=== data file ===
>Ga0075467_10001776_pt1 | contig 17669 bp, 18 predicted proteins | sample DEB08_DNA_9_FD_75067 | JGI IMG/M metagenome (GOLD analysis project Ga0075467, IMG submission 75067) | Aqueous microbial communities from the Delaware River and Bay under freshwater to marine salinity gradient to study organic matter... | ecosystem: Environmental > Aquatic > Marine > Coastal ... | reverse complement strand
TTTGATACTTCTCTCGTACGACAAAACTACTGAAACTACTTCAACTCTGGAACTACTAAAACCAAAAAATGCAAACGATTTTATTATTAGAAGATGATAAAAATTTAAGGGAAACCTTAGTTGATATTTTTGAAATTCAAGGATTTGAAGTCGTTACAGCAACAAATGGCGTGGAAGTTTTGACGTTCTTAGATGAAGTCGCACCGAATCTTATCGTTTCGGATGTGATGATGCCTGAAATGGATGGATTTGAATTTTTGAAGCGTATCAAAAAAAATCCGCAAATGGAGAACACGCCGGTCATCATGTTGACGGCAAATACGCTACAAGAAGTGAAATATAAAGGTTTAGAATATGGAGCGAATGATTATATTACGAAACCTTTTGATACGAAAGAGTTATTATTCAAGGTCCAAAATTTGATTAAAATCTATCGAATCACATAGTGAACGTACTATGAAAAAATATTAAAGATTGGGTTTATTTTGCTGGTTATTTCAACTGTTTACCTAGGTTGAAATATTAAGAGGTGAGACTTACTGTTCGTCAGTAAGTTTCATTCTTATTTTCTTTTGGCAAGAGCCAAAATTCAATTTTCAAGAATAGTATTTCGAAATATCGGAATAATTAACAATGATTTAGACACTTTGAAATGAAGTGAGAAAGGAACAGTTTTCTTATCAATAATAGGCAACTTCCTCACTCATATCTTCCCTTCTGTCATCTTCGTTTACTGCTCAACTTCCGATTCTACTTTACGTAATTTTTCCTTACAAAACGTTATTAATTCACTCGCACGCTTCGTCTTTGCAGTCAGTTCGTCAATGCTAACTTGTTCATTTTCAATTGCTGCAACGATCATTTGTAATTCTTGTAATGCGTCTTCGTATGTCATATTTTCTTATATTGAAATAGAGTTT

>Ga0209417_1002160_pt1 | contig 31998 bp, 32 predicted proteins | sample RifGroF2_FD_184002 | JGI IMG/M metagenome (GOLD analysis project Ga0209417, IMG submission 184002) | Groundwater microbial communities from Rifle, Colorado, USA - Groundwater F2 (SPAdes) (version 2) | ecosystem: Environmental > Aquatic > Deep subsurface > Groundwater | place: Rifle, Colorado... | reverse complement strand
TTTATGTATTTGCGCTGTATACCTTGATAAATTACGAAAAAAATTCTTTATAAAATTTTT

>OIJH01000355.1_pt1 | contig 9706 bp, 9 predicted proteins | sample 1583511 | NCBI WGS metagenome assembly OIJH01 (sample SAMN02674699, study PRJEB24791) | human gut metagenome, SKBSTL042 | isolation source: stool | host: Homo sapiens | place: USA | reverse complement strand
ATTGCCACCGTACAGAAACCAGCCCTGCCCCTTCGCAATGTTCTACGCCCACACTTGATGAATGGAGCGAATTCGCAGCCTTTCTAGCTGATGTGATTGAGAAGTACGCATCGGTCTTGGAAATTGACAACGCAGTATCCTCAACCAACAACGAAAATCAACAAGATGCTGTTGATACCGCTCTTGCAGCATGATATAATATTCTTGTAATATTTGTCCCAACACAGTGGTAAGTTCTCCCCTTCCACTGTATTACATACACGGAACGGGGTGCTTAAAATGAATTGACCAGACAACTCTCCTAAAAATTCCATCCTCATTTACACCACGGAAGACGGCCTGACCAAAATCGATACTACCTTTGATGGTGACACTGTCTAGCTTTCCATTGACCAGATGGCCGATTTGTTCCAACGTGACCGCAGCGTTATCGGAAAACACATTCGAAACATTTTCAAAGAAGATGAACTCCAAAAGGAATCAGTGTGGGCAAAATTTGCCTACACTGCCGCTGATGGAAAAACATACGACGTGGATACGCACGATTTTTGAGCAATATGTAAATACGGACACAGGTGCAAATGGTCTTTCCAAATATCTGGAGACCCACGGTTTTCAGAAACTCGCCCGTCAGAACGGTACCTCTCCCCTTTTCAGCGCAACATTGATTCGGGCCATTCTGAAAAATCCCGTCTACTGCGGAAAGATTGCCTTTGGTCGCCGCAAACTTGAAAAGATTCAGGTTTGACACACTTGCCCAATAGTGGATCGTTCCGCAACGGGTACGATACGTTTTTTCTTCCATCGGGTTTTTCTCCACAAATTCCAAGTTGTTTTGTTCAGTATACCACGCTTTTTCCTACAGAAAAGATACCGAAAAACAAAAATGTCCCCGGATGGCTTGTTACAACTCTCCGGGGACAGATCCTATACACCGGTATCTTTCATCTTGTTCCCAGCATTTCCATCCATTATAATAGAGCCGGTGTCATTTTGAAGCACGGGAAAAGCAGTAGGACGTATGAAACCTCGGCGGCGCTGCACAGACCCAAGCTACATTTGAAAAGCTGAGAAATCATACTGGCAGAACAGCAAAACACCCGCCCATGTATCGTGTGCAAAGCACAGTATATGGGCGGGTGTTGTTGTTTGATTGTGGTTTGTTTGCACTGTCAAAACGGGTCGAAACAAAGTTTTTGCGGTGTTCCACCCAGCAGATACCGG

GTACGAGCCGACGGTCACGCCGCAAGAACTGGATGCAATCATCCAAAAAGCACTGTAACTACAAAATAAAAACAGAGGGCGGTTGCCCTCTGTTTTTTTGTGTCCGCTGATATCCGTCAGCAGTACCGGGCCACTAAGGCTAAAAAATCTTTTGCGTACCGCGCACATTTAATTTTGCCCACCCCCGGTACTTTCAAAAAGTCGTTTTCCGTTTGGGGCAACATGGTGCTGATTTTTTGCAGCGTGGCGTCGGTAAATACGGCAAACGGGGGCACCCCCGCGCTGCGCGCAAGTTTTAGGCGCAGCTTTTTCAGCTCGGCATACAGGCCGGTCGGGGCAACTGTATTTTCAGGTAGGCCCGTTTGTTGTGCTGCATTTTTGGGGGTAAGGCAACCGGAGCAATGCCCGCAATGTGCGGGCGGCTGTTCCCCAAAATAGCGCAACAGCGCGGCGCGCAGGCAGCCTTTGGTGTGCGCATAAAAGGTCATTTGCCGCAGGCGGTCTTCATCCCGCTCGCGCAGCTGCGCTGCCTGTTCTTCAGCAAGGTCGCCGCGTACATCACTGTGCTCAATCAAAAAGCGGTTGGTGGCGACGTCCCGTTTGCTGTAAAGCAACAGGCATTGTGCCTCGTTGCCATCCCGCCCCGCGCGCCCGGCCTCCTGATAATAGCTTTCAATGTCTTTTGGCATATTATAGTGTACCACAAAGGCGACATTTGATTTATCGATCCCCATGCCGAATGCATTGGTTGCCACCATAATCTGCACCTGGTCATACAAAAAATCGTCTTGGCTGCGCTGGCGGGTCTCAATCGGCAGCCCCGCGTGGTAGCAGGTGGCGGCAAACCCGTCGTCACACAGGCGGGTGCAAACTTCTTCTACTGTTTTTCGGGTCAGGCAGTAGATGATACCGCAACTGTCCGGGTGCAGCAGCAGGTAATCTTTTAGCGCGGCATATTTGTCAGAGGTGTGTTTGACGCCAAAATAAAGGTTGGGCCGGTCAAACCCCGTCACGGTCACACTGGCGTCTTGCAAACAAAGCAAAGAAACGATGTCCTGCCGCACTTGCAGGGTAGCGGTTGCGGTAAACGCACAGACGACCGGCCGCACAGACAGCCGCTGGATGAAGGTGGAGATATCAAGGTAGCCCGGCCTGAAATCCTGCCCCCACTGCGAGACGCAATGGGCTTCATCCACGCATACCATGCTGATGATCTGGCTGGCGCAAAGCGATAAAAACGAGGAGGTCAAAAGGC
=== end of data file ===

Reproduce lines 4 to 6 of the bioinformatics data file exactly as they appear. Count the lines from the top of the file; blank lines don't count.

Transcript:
TTTATGTATTTGCGCTGTATACCTTGATAAATTACGAAAAAAATTCTTTATAAAATTTTT

>OIJH01000355.1_pt1 | contig 9706 bp, 9 predicted proteins | sample 1583511 | NCBI WGS metagenome assembly OIJH01 (sample SAMN02674699, study PRJEB24791) | human gut metagenome, SKBSTL042 | isolation source: stool | host: Homo sapiens | place: USA | reverse complement strand
ATTGCCACCGTACAGAAACCAGCCCTGCCCCTTCGCAATGTTCTACGCCCACACTTGATGAATGGAGCGAATTCGCAGCCTTTCTAGCTGATGTGATTGAGAAGTACGCATCGGTCTTGGAAATTGACAACGCAGTATCCTCAACCAACAACGAAAATCAACAAGATGCTGTTGATACCGCTCTTGCAGCATGATATAATATTCTTGTAATATTTGTCCCAACACAGTGGTAAGTTCTCCCCTTCCACTGTATTACATACACGGAACGGGGTGCTTAAAATGAATTGACCAGACAACTCTCCTAAAAATTCCATCCTCATTTACACCACGGAAGACGGCCTGACCAAAATCGATACTACCTTTGATGGTGACACTGTCTAGCTTTCCATTGACCAGATGGCCGATTTGTTCCAACGTGACCGCAGCGTTATCGGAAAACACATTCGAAACATTTTCAAAGAAGATGAACTCCAAAAGGAATCAGTGTGGGCAAAATTTGCCTACACTGCCGCTGATGGAAAAACATACGACGTGGATACGCACGATTTTTGAGCAATATGTAAATACGGACACAGGTGCAAATGGTCTTTCCAAATATCTGGAGACCCACGGTTTTCAGAAACTCGCCCGTCAGAACGGTACCTCTCCCCTTTTCAGCGCAACATTGATTCGGGCCATTCTGAAAAATCCCGTCTACTGCGGAAAGATTGCCTTTGGTCGCCGCAAACTTGAAAAGATTCAGGTTTGACACACTTGCCCAATAGTGGATCGTTCCGCAACGGGTACGATACGTTTTTTCTTCCATCGGGTTTTTCTCCACAAATTCCAAGTTGTTTTGTTCAGTATACCACGCTTTTTCCTACAGAAAAGATACCGAAAAACAAAAATGTCCCCGGATGGCTTGTTACAACTCTCCGGGGACAGATCCTATACACCGGTATCTTTCATCTTGTTCCCAGCATTTCCATCCATTATAATAGAGCCGGTGTCATTTTGAAGCACGGGAAAAGCAGTAGGACGTATGAAACCTCGGCGGCGCTGCACAGACCCAAGCTACATTTGAAAAGCTGAGAAATCATACTGGCAGAACAGCAAAACACCCGCCCATGTATCGTGTGCAAAGCACAGTATATGGGCGGGTGTTGTTGTTTGATTGTGGTTTGTTTGCACTGTCAAAACGGGTCGAAACAAAGTTTTTGCGGTGTTCCACCCAGCAGATACCGG